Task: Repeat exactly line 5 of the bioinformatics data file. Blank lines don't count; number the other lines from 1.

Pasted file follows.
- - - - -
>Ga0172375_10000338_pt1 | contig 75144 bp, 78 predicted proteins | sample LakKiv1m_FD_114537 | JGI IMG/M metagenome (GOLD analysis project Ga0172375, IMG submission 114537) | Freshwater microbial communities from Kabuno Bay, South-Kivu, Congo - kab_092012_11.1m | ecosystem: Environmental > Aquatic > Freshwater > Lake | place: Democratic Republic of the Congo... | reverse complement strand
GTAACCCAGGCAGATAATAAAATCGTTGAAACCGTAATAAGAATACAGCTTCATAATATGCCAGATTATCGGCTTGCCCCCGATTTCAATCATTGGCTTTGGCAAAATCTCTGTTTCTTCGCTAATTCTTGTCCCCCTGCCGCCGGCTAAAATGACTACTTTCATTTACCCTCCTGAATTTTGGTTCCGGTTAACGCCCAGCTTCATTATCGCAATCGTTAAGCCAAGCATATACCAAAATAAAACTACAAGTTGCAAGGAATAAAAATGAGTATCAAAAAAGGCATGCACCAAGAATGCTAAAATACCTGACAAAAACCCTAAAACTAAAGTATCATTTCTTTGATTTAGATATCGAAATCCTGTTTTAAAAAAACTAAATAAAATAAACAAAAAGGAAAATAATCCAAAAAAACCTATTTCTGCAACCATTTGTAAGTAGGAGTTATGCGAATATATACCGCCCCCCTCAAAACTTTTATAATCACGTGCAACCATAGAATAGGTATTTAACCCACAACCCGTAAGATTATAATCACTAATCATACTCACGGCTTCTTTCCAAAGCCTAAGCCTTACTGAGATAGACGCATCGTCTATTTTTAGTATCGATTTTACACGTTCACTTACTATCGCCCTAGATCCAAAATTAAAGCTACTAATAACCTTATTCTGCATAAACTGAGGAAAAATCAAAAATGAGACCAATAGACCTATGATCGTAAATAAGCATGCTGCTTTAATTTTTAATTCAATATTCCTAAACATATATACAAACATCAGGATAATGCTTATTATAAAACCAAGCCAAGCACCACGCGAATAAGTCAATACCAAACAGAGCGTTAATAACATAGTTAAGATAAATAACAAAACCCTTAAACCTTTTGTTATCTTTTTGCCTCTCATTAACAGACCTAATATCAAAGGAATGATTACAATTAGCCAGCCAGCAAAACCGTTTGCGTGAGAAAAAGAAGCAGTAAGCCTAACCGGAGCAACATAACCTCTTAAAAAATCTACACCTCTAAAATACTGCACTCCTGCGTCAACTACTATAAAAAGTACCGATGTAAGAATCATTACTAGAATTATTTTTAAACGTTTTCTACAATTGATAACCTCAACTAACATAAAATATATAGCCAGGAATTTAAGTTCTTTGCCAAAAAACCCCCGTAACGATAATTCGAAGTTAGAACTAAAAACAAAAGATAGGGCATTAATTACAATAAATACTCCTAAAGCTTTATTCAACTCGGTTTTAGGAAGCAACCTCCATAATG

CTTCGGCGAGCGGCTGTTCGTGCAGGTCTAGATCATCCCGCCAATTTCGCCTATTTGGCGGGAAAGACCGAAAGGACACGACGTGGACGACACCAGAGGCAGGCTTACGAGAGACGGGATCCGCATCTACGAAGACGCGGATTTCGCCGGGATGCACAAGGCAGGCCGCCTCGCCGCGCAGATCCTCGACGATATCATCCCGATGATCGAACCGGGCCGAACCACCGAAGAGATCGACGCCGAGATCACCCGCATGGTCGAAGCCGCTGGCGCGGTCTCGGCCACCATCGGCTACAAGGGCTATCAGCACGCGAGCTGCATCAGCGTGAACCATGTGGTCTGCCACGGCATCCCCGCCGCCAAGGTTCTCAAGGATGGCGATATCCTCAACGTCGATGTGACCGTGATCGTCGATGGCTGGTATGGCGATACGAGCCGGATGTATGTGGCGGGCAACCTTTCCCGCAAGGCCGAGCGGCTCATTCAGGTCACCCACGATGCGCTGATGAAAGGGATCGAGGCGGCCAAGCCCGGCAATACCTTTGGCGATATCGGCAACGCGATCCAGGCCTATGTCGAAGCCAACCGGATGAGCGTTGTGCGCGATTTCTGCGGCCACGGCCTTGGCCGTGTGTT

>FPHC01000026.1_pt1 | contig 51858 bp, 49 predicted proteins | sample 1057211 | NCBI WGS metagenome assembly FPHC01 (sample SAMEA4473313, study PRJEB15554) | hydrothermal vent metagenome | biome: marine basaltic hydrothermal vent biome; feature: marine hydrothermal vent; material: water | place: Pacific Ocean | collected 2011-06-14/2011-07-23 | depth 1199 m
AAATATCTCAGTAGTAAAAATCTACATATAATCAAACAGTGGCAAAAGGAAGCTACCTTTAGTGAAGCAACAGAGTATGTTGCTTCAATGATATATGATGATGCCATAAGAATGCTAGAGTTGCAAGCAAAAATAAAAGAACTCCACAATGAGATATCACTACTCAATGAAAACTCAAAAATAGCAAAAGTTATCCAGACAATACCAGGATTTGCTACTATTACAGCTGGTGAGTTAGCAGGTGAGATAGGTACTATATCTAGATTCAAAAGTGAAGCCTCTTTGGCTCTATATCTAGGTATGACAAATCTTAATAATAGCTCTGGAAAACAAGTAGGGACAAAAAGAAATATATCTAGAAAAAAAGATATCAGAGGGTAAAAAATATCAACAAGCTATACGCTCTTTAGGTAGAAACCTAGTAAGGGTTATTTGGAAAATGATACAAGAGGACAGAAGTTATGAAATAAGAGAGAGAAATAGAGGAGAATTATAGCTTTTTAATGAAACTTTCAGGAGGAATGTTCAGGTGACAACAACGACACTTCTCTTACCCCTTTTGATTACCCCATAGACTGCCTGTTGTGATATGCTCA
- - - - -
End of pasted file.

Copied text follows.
AAATATCTCAGTAGTAAAAATCTACATATAATCAAACAGTGGCAAAAGGAAGCTACCTTTAGTGAAGCAACAGAGTATGTTGCTTCAATGATATATGATGATGCCATAAGAATGCTAGAGTTGCAAGCAAAAATAAAAGAACTCCACAATGAGATATCACTACTCAATGAAAACTCAAAAATAGCAAAAGTTATCCAGACAATACCAGGATTTGCTACTATTACAGCTGGTGAGTTAGCAGGTGAGATAGGTACTATATCTAGATTCAAAAGTGAAGCCTCTTTGGCTCTATATCTAGGTATGACAAATCTTAATAATAGCTCTGGAAAACAAGTAGGGACAAAAAGAAATATATCTAGAAAAAAAGATATCAGAGGGTAAAAAATATCAACAAGCTATACGCTCTTTAGGTAGAAACCTAGTAAGGGTTATTTGGAAAATGATACAAGAGGACAGAAGTTATGAAATAAGAGAGAGAAATAGAGGAGAATTATAGCTTTTTAATGAAACTTTCAGGAGGAATGTTCAGGTGACAACAACGACACTTCTCTTACCCCTTTTGATTACCCCATAGACTGCCTGTTGTGATATGCTCA